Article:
I think that when one teaches art, you really need to add art history to the studio classes. One of my colleagues also adds studio projects to the art history classes (like drawing perspective) but I have so much to say about the art history that I just don't make time for it. But I do show cubist, expressionist and surrealist slides for my painting classes and a variety of other things for my drawing classes. As you noted, it makes their own art so much richer.

30 posted on 10/09/2005 6:41:23 AM PDT by Republicanprofessor
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To: Sam Cree
I'm just (re)learning Romanesque, after inadvertantly posting an example, so thank you so much for the thread!

Well, you were the inspiration for this post; I'm so glad you've enjoyed it.

It's been a few years since I was in Paris. Too many people miss La Ste-Chapelle, with all that lovely stained glass, and it's just a 10 minute walk from Notre Dame.

I am always amused by my trip to Notre Dame with a group from school when I was 14. I wanted to become Catholic! The mystery of confession and the huge cathedral, were overpowering. Of course, that's just the reaction they wanted in the Middle Ages. (I never did convert; I realize now that I fell in love with the art and architecture, and to that I've remained addicted.)

31 posted on 10/09/2005 6:48:56 AM PDT by Republicanprofessor
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To: Republicanprofessor
As with the sites of many if not most European cathedrals, the site of Chartres was previously known as a pagan (Druid) worship site. A sacred spring was believed to have run under the ground on which the Druid altar once stood. (It is also interesting to contemplate Chartres in relation to "ley lines".)

The earliest record of a cathedral on the site dates to 743. Fires struck then, in 858, in 962, and 1020.

Apparently the facade was built around 1155. I can't find my book on Chartres but I vaguely recall there being some Romanesque elements (cylindrical columns, round arches in the center) mixed with Gothic elements (Rose window, pointed arches under the towers).

However, even the rose window could be viewed as displaying the Romanesque cylindrical column theme between the interior "petals."

(Did you walk the labyrinth?)

I also liked the Sainte Chapelle church next to the Notre Dame in Paris for its stained glass windows. Much prettier than Salisbury or Westminster (to my taste)-- more fundamental colors, less pastels and yellows.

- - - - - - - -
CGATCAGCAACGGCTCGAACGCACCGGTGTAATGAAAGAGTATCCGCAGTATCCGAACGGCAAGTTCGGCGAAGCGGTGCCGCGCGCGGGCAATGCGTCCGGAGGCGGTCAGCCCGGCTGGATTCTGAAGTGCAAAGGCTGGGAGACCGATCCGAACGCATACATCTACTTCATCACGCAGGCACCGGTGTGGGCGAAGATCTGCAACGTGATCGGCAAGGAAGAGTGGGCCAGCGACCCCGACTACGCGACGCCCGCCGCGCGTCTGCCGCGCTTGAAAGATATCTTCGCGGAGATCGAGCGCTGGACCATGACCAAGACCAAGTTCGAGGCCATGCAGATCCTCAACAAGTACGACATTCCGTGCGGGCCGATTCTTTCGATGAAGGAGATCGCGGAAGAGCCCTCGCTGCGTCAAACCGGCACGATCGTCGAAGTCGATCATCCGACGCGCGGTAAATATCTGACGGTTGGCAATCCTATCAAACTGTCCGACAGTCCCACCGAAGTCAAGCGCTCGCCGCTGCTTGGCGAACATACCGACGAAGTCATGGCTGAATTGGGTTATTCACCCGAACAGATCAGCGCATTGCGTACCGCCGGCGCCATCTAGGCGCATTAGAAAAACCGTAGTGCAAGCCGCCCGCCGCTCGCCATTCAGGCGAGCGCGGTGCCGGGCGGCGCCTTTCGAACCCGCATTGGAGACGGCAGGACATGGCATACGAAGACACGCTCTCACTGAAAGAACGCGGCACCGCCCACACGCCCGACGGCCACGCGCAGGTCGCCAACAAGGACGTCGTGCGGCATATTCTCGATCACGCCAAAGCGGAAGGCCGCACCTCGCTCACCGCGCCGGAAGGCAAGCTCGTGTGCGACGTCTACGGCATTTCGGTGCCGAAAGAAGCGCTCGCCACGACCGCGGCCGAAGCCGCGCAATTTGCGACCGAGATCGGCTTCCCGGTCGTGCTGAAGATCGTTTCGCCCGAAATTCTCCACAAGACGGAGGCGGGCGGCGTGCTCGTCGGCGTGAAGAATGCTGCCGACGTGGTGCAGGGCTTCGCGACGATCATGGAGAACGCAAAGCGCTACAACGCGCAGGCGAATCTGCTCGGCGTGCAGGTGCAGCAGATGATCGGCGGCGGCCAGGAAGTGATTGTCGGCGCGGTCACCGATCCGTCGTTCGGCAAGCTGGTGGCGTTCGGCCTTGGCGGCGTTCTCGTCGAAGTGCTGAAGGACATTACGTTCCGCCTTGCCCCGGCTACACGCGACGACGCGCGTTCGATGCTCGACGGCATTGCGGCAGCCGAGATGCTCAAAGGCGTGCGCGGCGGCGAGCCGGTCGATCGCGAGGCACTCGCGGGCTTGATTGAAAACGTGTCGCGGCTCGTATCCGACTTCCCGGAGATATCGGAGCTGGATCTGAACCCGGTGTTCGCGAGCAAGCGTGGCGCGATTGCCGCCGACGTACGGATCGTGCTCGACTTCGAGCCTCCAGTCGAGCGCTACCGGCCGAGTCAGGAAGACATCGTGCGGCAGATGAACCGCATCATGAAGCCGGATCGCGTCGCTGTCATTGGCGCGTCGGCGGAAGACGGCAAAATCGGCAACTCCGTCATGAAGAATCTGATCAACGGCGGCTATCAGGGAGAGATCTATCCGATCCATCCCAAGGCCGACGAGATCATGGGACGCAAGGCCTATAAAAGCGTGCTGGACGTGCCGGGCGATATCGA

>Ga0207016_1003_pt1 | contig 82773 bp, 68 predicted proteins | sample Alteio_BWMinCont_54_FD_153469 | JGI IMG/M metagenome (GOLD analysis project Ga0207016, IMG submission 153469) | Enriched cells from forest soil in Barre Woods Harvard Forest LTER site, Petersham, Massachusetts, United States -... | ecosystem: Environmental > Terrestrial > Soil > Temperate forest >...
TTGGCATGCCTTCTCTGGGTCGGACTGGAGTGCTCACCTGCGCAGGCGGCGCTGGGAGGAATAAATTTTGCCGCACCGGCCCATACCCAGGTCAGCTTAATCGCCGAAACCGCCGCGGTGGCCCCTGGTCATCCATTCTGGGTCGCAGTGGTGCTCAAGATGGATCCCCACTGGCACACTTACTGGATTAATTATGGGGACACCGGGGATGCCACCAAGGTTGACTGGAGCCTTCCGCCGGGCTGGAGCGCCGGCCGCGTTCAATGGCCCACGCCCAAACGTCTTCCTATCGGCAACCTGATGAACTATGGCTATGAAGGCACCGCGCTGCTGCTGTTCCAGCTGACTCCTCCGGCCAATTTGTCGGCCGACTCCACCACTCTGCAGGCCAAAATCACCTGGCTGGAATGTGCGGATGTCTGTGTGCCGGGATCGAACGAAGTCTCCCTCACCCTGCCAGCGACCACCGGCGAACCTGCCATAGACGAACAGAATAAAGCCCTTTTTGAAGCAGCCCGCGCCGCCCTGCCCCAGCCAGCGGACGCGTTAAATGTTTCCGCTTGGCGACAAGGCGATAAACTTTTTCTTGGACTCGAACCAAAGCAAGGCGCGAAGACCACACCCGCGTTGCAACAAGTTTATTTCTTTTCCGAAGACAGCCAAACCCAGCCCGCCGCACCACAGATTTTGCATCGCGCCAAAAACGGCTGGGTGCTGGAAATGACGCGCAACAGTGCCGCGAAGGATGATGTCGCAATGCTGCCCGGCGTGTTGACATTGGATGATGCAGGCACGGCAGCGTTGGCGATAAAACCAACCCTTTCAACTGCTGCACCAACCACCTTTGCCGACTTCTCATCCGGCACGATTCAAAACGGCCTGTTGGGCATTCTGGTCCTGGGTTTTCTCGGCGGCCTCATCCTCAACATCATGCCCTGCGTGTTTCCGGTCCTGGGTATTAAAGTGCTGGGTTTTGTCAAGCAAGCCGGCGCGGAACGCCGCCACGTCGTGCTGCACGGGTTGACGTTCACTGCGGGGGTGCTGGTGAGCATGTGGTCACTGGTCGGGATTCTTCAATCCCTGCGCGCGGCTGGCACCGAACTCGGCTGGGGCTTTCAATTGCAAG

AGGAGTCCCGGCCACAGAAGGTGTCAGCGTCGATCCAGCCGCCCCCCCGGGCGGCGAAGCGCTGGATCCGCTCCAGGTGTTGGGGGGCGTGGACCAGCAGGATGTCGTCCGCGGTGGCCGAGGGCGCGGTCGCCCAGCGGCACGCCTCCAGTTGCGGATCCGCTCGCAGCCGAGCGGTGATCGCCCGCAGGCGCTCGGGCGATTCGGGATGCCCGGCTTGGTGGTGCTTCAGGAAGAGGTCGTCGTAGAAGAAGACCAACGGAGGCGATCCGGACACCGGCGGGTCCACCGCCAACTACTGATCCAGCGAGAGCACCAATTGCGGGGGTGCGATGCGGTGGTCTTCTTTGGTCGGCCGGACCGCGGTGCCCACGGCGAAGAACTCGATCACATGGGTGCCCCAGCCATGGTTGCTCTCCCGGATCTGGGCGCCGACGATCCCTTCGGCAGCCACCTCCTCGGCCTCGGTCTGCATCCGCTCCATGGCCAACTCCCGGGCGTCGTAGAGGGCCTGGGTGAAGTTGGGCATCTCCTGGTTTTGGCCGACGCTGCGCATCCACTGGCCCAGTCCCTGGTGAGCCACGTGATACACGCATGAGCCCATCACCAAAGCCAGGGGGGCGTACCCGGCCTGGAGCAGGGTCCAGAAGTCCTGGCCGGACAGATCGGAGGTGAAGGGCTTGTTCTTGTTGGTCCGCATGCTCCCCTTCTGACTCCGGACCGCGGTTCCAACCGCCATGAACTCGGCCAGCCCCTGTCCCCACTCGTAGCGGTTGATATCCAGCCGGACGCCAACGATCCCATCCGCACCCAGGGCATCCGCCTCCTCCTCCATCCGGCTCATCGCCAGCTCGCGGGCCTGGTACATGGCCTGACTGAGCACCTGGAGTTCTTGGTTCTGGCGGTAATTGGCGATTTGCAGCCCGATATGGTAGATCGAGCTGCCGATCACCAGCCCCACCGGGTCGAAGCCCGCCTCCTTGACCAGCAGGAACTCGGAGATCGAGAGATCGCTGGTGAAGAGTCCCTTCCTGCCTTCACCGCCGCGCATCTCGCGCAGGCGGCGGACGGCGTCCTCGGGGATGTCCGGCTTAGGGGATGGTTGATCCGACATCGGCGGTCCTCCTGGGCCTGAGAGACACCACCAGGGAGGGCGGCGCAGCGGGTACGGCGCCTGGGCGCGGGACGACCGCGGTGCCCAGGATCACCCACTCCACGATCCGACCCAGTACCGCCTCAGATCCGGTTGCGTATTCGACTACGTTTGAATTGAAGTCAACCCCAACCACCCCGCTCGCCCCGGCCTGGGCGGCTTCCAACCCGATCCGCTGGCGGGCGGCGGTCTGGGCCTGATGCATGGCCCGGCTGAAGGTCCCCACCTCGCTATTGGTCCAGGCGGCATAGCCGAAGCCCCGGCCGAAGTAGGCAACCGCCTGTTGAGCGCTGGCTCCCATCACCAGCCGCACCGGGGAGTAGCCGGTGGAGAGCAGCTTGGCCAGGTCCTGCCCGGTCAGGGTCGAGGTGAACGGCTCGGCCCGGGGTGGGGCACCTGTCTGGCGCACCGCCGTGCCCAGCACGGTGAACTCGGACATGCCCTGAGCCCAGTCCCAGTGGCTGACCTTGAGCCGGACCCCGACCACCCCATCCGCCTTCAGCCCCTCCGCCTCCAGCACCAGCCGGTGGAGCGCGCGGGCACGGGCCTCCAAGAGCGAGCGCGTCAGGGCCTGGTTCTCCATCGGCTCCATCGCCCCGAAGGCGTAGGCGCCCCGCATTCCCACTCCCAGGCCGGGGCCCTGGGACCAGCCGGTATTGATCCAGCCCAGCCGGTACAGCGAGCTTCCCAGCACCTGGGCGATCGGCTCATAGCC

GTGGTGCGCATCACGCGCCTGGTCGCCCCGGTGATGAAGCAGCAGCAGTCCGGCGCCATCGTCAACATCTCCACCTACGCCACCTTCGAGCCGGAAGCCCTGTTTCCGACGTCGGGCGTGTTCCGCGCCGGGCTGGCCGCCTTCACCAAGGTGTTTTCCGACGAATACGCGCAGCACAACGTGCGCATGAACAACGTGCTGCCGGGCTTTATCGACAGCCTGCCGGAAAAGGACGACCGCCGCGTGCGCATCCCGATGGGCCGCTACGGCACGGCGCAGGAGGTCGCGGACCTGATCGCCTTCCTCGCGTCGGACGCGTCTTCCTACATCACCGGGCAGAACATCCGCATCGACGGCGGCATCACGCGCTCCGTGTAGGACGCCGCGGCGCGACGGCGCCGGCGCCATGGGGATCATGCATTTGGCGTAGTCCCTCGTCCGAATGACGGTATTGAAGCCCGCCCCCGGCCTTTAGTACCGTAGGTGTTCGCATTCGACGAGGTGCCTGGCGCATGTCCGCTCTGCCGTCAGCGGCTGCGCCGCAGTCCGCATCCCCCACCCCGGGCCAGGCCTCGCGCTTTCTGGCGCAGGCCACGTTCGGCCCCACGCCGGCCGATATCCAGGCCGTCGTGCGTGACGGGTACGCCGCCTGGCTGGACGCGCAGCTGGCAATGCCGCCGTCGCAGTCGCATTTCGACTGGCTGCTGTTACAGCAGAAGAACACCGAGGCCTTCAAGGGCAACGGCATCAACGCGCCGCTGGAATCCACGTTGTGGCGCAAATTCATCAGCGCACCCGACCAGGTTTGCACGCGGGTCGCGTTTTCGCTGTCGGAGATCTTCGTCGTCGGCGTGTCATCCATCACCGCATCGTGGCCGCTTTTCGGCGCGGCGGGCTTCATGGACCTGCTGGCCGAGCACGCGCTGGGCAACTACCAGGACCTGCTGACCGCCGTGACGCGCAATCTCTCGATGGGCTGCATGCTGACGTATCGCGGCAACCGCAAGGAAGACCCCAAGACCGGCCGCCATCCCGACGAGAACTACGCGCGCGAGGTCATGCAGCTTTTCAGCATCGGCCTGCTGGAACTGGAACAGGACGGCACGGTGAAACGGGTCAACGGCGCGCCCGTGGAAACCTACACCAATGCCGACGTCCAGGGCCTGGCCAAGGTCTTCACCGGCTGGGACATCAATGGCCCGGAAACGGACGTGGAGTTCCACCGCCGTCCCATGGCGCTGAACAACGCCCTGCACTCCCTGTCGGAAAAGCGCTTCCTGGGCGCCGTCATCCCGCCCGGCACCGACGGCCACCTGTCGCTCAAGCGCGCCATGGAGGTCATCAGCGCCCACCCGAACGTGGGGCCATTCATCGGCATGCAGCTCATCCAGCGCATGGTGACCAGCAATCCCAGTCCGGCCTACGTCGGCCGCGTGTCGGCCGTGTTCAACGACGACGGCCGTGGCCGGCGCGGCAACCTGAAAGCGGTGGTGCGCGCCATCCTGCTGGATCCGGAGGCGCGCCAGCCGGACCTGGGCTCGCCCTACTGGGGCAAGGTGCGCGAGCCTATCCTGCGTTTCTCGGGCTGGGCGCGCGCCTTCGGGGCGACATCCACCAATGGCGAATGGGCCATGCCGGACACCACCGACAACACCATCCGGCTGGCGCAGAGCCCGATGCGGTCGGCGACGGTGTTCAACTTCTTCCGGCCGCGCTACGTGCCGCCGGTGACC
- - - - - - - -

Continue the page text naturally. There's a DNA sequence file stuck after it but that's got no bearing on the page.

I would speculate that the use of wood in Gothic cathedral towers might be common and not just specific to Notre Dame in Paris, to save weight, but it would be nice to hear or read confirmation of that.

32 posted on 10/09/2005 3:54:32 PM PDT by SteveH (First they ignore you. Then they laugh at you. Then they fight you. Then you win.)
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To: Republicanprofessor

Please place me on the ping list.

33 posted on 10/31/2005 9:41:57 AM PST by Jane Austen
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To: Jane Austen

I've added you to two ping lists: my main Art Ap/Education ping list for these series of "lectures" and also to the general, fun art ping list.

I love your name. I've enjoyed "your" novels quite a bit.

34 posted on 10/31/2005 9:56:05 AM PST by Republicanprofessor
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To: Republicanprofessor

Thank you! What fantastic threads.

35 posted on 10/31/2005 11:10:00 AM PST by Jane Austen
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To: Republicanprofessor
I would also recommend the book Cathedral by David Macauley as well as his other books.
36 posted on 04/24/2006 6:25:11 AM PDT by TradicalRC (No longer to the right of the Pope...)
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To: TradicalRC

Indeed. MacCauley's books are my staples for teaching. Or at least the videos, especially when I am ill. Cathedral is one of my favorites. Pyramids is also good.

37 posted on 04/24/2006 6:36:04 AM PDT by Republicanprofessor
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38 posted on 05/20/2011 6:56:57 PM PDT by SunkenCiv (Thanks Cincinna for this link --
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To: Republicanprofessor

Please add me too.

39 posted on 05/21/2011 12:49:39 PM PDT by 1010RD (First, Do No Harm)